If you haven’t heard an archaeology team used satellite images and a ground search last summer to find a previously unknown site in Newfoundland. It isn’t claimed to be a Viking-age site but it sure has some compelling evidence. Dr. Parcak, recent winner of the 2016 TED prize of $1 million, her husband, Dr. Greg Mumford, and Dr. Doug Bolender also developed a NOVA special that is coming out this week.

Here are some links to articles.

Dr. Greg Mumford – Academia.edu site with research notes and articles

Dr. Sarah Parcak being interviewed about space archaeology

National Geographic Article on Newfoundland site

Maritime Archaeologist really likes “Soggy Dames” – Dr. Kimberly Monk

Dr. Kimberly Monk

Dr. Kimberly Monk, of the University of Bristol, reached out to us after seeing a posting on a maritime archaeology group on LinkedIn. Dr. Monk, originally of Canada and now residing in the U.K., has done a lot of research on the Battle of Hudson Bay. She has a special fondness for “Soggy Dames”, also known as sunken ships, and has done several maritime archaeology projects. Her most recent focus in researching timbers used in ships.

Nothing fascinates Kimberly Monk more than a pile of soggy wood. It may not seem like a promising subject of study, but it has formed the basis of her career in the Department of Archaeology and Anthropology, where she is co-ordinator of the MA in Maritime Archaeology and History and lecturer for postgraduate and undergraduate units on maritime archaeology. The search for said dank and dripping data – shipwrecks, in other words – takes her to locations as diverse as the British Virgin Islands, the North American Great Lakes and the balmy waters off the south-western tip of the Cornish peninsula.

But don’t be fooled – reaching the shipwreck sites themselves often involves working in hazardous conditions. Monk is a veteran of the underwater world; a former professional diver, she admits to having swum against the prevailing current. ‘You usually start out as an archaeologist, develop your specialism and then learn how to dive to search out your investigation sites,’ she says. ‘I did things the other way round.’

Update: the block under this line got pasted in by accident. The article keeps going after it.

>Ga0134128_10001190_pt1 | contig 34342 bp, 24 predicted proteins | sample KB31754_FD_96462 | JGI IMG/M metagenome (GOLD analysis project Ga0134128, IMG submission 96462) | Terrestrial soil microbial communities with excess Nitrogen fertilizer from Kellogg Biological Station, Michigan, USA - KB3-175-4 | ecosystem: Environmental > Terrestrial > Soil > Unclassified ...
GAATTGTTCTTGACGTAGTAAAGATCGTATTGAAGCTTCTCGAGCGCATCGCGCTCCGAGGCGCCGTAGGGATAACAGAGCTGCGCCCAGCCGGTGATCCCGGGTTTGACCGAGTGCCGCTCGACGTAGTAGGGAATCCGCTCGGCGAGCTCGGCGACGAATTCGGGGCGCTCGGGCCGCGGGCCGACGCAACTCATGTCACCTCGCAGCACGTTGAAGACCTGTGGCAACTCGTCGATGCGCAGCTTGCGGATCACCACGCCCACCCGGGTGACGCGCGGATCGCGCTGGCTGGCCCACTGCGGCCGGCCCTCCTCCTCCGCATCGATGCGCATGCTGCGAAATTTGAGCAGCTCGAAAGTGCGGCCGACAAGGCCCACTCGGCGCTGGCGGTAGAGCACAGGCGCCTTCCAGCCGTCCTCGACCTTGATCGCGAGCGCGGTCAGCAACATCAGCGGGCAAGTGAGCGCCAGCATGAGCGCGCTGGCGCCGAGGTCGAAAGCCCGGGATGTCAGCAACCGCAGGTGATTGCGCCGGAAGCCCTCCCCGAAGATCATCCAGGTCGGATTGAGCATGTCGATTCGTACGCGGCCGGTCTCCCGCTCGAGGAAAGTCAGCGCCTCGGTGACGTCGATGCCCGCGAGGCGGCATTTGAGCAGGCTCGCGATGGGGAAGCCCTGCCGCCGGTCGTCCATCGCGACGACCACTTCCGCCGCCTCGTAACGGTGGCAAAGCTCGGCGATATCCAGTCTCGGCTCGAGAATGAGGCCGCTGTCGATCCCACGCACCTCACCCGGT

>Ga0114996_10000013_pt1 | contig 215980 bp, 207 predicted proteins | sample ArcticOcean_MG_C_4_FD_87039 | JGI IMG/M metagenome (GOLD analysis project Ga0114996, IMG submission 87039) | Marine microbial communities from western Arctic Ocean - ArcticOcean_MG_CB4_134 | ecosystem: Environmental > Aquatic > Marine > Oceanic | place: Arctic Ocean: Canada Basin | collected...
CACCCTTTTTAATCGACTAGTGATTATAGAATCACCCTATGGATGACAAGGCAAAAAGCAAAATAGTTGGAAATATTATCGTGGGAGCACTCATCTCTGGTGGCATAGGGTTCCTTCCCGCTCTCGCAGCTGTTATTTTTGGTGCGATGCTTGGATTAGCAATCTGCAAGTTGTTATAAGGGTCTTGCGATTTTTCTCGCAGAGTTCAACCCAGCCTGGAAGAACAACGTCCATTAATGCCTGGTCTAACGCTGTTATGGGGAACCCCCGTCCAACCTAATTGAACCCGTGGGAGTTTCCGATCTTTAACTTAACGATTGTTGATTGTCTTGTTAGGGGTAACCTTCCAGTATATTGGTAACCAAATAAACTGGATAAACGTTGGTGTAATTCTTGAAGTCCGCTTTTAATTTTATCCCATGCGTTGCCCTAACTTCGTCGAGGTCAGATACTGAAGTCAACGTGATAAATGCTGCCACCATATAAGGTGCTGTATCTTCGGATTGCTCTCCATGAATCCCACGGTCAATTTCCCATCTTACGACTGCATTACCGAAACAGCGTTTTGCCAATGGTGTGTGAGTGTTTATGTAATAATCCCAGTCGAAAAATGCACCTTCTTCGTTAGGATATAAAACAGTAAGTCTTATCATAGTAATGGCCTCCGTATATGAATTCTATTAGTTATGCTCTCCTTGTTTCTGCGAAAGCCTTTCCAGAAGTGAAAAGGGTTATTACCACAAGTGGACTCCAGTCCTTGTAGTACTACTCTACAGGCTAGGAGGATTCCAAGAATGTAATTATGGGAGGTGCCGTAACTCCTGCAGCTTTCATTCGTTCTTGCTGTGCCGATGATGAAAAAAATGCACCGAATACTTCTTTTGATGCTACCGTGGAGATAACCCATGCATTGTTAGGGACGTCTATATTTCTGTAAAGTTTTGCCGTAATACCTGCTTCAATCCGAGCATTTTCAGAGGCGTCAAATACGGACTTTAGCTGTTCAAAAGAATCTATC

Monk was born and raised in Toronto. Having shelved her original plans to pursue a degree in veterinary medicine, she was working as a scubadiving instructor when she came across some maritime archaeologists monitoring shipwrecks in the Fathom Five National Marine Park in Tobermory, Ontario. ‘I was fascinated by what they were doing – it was like underwater detective work,’ she says. ‘I was also interested in the conservation aspects of their work. As a diver, you’re very aware of the need to protect fragile environments.’

For all the interest generated by early adventurers such as Jacques Cousteau, and despite pioneering work in the 1960s by George Fletcher Bass, founder of the Institute of Nautical Archaeology, maritime archaeology was still an underdeveloped academic field as recently as the 1990s when Monk looked again at her academic options. ‘It took a while for maritime archaeology to shake off its early associations with treasure hunting,’ she says. She embarked on an archaeology degree at the University of Western Ontario and got her underwater fix by volunteering in her spare time for Save Ontario Shipwrecks, an organisation dedicated to the study and preservation of Ontario’s marine heritage. Thus began a love affair with the North American Great Lakes. ‘They’re ideal for exploration,’ says Monk. ‘They contain masses of wrecks because historically shipping was the predominant means of transport, even up until the early 20th century. Everything, from people and animals to food and building materials, was transported in wooden bulk carriers.’

After completing an MA in nautical archaeology at East Carolina University, Monk chose to pursue a PhD at Bristol, a move that put her ‘in the right place at the right time’ when the opportunity arose to co-ordinate the Maritime Archaeology Master’s programme.

It’s the human stories behind the findings that most interest Monk, especially when the humans have names like Pierre Le Moyne D’Iberville. Another British warship, HMS Hampshire, is Monk’s latest interest is the 1697 Battle of Hudson Bay. It’s the only naval battle to have taken place in Arctic waters. The Battle of Hudson’s Bay took place when a French warship defeated an English squadron to take York Factory, one of the Hudson’s Bay Company’s trading posts. ‘It wasn’t the most glorious epitaph for the English fleet, losing a 50-gun ship and a Hudson’s Bay Company ship along with the fort,’ says Monk. ‘But the loss of the French ship the following day would have been a consolation.’ We look forward to helping Dr. Monk learn more about the Battle of Hudson Bay up close.

(excerpt from University of Bristol, “Subtext”, 2009)